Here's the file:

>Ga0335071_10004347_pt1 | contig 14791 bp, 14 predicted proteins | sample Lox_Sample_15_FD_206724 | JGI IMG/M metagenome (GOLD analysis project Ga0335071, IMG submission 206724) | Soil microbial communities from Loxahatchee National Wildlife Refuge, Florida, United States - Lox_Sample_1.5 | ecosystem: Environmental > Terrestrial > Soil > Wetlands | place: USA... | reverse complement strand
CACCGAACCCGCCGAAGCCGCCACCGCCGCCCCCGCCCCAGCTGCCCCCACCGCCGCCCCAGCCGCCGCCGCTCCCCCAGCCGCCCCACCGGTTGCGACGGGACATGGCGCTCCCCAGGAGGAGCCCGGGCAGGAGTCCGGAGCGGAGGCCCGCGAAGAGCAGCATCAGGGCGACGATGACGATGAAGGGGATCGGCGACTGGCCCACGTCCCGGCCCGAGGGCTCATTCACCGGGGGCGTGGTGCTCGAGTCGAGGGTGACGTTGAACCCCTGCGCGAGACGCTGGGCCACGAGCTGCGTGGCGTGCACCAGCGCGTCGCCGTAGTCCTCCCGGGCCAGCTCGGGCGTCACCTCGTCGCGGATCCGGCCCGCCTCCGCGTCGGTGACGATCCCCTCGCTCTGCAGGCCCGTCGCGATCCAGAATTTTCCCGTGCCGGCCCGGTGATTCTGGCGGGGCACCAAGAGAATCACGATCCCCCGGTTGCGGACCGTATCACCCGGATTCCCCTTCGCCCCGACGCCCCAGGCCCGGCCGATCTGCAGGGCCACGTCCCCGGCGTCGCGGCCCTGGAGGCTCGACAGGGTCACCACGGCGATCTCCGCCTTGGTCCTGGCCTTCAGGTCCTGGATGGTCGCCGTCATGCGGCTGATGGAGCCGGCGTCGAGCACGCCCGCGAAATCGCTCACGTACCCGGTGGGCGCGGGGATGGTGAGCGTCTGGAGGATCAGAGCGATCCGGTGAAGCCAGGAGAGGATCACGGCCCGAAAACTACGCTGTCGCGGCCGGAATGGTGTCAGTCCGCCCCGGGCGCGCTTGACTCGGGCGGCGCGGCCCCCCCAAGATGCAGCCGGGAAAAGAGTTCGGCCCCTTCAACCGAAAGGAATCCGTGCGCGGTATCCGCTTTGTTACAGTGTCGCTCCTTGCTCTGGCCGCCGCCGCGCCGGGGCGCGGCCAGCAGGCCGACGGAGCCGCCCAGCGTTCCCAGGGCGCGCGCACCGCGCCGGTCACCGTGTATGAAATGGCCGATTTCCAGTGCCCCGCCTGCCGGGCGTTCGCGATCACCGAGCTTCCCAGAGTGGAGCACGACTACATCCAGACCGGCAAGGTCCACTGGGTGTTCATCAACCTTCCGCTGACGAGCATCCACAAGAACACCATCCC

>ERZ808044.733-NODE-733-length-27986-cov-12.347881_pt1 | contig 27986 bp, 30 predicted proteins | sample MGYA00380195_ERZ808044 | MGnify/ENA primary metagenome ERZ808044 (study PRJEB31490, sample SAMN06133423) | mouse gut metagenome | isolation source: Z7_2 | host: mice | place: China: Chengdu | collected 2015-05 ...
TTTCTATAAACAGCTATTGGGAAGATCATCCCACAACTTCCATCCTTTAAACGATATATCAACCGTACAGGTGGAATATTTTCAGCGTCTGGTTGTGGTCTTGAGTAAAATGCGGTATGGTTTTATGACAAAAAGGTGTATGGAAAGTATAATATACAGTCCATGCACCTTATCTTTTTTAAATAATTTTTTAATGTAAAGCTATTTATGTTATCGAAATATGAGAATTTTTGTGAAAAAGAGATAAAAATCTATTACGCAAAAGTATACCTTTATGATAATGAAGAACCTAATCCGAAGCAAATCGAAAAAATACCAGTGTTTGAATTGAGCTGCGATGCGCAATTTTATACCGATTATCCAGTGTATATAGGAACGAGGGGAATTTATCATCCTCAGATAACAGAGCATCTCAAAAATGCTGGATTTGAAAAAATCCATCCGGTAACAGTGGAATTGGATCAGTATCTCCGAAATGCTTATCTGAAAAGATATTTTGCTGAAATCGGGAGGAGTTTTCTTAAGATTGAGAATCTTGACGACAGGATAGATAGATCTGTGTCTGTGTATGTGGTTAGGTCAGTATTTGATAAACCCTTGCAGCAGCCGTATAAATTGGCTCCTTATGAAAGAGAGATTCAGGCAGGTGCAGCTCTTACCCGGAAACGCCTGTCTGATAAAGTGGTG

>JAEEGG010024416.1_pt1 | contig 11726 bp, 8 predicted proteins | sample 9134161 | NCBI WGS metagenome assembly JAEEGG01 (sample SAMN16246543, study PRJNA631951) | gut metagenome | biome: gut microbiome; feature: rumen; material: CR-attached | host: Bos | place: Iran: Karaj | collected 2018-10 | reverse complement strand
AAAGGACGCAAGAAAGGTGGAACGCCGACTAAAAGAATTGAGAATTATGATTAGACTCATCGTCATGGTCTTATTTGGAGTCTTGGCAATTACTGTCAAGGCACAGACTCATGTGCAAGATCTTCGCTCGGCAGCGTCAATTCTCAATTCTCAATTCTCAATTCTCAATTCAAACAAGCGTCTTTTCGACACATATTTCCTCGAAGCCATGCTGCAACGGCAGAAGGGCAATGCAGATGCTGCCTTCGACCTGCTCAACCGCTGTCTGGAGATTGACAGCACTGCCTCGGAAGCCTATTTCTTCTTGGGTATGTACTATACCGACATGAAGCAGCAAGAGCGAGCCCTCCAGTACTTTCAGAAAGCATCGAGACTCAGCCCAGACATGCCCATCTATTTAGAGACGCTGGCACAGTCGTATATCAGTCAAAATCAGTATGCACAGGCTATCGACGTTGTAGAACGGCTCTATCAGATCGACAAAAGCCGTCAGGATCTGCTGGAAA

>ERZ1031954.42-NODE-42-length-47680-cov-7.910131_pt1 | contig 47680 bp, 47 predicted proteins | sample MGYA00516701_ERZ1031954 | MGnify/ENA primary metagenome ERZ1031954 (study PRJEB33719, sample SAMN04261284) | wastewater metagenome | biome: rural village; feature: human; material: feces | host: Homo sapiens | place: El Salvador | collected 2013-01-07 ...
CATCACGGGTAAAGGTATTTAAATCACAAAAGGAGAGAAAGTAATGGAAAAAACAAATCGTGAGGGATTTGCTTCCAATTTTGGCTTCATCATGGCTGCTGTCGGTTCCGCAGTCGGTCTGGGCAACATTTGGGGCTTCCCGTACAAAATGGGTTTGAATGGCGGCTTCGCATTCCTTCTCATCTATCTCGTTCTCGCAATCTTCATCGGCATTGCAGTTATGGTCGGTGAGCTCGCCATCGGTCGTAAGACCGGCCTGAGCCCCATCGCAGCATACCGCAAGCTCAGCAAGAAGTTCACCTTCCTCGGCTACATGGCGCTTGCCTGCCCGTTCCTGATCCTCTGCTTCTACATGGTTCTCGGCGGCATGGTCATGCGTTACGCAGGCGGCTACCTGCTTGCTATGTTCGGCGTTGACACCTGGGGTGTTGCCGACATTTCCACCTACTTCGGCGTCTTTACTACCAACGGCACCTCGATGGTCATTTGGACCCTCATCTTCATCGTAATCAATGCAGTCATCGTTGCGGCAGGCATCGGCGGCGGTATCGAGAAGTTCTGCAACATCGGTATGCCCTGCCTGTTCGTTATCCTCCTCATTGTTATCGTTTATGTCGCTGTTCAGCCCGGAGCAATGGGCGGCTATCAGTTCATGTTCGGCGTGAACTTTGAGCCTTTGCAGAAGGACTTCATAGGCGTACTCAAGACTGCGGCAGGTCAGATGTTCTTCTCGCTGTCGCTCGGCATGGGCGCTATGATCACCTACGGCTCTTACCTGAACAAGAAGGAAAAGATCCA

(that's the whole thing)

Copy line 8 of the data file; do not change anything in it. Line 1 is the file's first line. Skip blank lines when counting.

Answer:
CATCACGGGTAAAGGTATTTAAATCACAAAAGGAGAGAAAGTAATGGAAAAAACAAATCGTGAGGGATTTGCTTCCAATTTTGGCTTCATCATGGCTGCTGTCGGTTCCGCAGTCGGTCTGGGCAACATTTGGGGCTTCCCGTACAAAATGGGTTTGAATGGCGGCTTCGCATTCCTTCTCATCTATCTCGTTCTCGCAATCTTCATCGGCATTGCAGTTATGGTCGGTGAGCTCGCCATCGGTCGTAAGACCGGCCTGAGCCCCATCGCAGCATACCGCAAGCTCAGCAAGAAGTTCACCTTCCTCGGCTACATGGCGCTTGCCTGCCCGTTCCTGATCCTCTGCTTCTACATGGTTCTCGGCGGCATGGTCATGCGTTACGCAGGCGGCTACCTGCTTGCTATGTTCGGCGTTGACACCTGGGGTGTTGCCGACATTTCCACCTACTTCGGCGTCTTTACTACCAACGGCACCTCGATGGTCATTTGGACCCTCATCTTCATCGTAATCAATGCAGTCATCGTTGCGGCAGGCATCGGCGGCGGTATCGAGAAGTTCTGCAACATCGGTATGCCCTGCCTGTTCGTTATCCTCCTCATTGTTATCGTTTATGTCGCTGTTCAGCCCGGAGCAATGGGCGGCTATCAGTTCATGTTCGGCGTGAACTTTGAGCCTTTGCAGAAGGACTTCATAGGCGTACTCAAGACTGCGGCAGGTCAGATGTTCTTCTCGCTGTCGCTCGGCATGGGCGCTATGATCACCTACGGCTCTTACCTGAACAAGAAGGAAAAGATCCA